Thorac Cardiovasc Surg 2018; 66(06): 498
DOI: 10.1055/s-0037-1603451
Letter to the Editor
Georg Thieme Verlag KG Stuttgart · New York

Focusing on Patient Subcategories: When Could We Expect a Suboptimal Late Result after Coronary Endarterectomy?

Marco Russo
1  Department of Cardiac Surgery, Tor Vergata University, Rome, Italy
Paolo Nardi
2  Cardiac Surgery Unit, University Tor Vergata, Policlinico Tor Vergata, Rome, Italy
Guglielmo Saitto
3  Cardiac Surgery Unit, Universita degli Studi di Roma Tor Vergata Facolta di Medicina e Chirurgia, Roma, Italy
Emanuele Bovio
2  Cardiac Surgery Unit, University Tor Vergata, Policlinico Tor Vergata, Rome, Italy
Giovanni Ruvolo
2  Cardiac Surgery Unit, University Tor Vergata, Policlinico Tor Vergata, Rome, Italy
› Author Affiliations
Further Information

Publication History

05 April 2017

20 April 2017

Publication Date:
30 May 2017 (online)

Reply by the Authors of the Original Article

We read with very interest the paper from Bitan et al,[1] in which they optimally described their experience in the treatment of complex coronary patients by means of coronary artery bypass grafting and adjunctive coronary endarterectomy (CE) on the left anterior descending (LAD) or patch angioplasty. With a detailed follow-up, they have reported a satisfactory 5-year survival and a good freedom from repeated revascularization. These data strongly confirmed our recent published clinical experience.[2] Although we did not perform an angiographic follow-up of 72 patients undergoing CE (2006–2013), we focused on the results based on single versus double antiplatelet protocols. At 7 years, freedom from death of any cause, including operative mortality was respectively in the single and dual antiplatelet groups of patients 73 ± 9% versus 81 ± 5%, while freedom from cardiac death was 84 ± 9% versus 85 ± 5%. These results showed that different antiplatelet therapies does not make difference in the early and late outcomes. We were really interested in achieving a complete understanding of which risk factors could influence survival, and at the Cox regression analysis we identified as independent predictors of late survival the age older than 70 years (odds ratio [OR]: 1.29; p = 0.003) and the presence of chronic obstructive pulmonary disease (COPD) (OR: 23.8; p = 0.033). As far as we are concerned, patients with diffusive coronary artery disease represent a very complex category, in which both cardiac and noncardiac factors can play a crucial role. COPD was already been considered as a detrimental factor for coronary surgical patients.[3] We believe that the presence of COPD and older age could be therefore considered as potential risk factors to guide revascularization strategy in a specific direction, that is, avoiding CE in older and COPD patients, and taking into account alternative strategies of revascularization, that is, hybrid or, when feasible, percutaneous.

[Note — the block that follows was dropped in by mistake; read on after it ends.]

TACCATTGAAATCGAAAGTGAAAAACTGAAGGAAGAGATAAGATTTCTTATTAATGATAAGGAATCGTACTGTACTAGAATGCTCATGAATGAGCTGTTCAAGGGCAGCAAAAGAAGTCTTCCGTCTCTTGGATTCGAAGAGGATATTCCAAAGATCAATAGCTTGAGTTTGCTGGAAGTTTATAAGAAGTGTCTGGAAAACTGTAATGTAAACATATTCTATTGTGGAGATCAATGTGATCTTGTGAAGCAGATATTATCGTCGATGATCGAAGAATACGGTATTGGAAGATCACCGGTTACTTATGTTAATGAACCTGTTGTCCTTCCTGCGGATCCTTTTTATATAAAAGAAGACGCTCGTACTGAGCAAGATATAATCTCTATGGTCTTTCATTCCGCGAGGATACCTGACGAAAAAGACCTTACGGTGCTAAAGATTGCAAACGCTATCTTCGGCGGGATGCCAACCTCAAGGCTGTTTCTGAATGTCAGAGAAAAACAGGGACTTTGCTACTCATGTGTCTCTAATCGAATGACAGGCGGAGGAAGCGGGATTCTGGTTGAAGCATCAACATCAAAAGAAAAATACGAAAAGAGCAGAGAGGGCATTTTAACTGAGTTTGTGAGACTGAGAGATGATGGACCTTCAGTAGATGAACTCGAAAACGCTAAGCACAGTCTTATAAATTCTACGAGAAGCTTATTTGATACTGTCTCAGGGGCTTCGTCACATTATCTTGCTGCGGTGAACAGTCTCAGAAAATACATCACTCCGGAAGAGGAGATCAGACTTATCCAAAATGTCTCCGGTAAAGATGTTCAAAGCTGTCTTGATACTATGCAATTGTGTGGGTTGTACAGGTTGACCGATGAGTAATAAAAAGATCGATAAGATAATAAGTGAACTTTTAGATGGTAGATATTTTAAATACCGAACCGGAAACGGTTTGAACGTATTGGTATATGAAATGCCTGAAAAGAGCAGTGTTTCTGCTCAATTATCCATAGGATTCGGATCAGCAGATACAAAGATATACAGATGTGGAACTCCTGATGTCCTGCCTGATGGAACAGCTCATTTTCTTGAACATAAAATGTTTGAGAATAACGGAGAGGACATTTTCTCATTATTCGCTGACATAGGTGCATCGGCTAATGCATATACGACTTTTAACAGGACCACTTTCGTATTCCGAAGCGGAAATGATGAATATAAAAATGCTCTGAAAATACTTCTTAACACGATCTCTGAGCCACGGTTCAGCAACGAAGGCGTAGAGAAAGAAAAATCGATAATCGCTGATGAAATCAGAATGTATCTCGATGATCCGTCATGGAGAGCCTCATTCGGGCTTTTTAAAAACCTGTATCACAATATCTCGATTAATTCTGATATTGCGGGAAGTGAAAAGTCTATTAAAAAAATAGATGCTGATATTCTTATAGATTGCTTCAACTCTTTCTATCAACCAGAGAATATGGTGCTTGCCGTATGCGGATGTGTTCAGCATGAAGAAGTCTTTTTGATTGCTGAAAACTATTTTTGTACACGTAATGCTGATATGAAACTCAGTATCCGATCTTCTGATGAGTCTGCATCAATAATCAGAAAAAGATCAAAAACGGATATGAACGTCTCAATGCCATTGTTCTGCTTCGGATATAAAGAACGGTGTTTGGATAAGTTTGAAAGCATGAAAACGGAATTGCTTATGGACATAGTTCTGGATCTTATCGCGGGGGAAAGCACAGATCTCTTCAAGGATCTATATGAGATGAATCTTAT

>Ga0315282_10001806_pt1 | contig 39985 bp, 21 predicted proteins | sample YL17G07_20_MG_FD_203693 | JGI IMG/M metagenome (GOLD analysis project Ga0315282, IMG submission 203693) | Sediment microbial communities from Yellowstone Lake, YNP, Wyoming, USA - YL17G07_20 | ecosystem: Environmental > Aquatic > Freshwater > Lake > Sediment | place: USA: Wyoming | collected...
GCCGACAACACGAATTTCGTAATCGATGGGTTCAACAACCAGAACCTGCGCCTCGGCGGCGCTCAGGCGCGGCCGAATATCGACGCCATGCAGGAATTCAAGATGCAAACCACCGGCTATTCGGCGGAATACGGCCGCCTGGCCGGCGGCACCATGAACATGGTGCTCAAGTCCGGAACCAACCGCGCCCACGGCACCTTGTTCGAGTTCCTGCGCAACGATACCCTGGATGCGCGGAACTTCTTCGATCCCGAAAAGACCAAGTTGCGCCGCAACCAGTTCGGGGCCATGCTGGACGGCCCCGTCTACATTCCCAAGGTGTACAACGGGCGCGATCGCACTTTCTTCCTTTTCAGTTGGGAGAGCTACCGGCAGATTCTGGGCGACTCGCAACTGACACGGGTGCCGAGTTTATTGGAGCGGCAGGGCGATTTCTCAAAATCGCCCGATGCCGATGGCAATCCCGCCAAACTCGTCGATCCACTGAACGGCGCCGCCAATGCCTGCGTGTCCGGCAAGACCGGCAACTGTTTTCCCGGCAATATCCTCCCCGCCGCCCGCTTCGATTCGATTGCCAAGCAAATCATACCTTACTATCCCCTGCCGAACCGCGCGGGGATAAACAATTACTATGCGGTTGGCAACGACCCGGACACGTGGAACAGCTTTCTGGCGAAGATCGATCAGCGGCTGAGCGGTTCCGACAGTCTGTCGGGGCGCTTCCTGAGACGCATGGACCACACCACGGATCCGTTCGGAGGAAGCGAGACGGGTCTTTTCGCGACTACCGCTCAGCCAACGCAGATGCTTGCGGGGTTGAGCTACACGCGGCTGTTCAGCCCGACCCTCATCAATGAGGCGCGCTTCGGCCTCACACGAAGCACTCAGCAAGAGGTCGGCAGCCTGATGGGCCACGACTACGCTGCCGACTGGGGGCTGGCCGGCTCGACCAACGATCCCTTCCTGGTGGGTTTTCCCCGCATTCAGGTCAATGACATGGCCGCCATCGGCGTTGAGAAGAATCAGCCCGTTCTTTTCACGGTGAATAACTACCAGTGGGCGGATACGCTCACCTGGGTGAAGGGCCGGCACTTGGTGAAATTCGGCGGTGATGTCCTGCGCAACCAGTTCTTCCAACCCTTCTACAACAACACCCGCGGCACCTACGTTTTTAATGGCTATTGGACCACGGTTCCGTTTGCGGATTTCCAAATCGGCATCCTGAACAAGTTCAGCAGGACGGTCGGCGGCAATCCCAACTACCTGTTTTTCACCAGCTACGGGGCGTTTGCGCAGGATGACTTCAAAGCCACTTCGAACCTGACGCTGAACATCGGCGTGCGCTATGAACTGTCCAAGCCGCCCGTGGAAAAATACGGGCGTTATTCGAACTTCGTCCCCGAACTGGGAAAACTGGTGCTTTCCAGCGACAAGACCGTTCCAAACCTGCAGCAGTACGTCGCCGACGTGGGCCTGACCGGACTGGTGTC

The study by Bitan et al gives us the opportunity to study not only clinical results of CE but also patch angioplasty. We would be really interested in knowing the authors' opinion regarding the potential role of risk factors, both cardiac and extracardiac, that could influence in their experience the late results. What could we learn more from your excellent follow-up?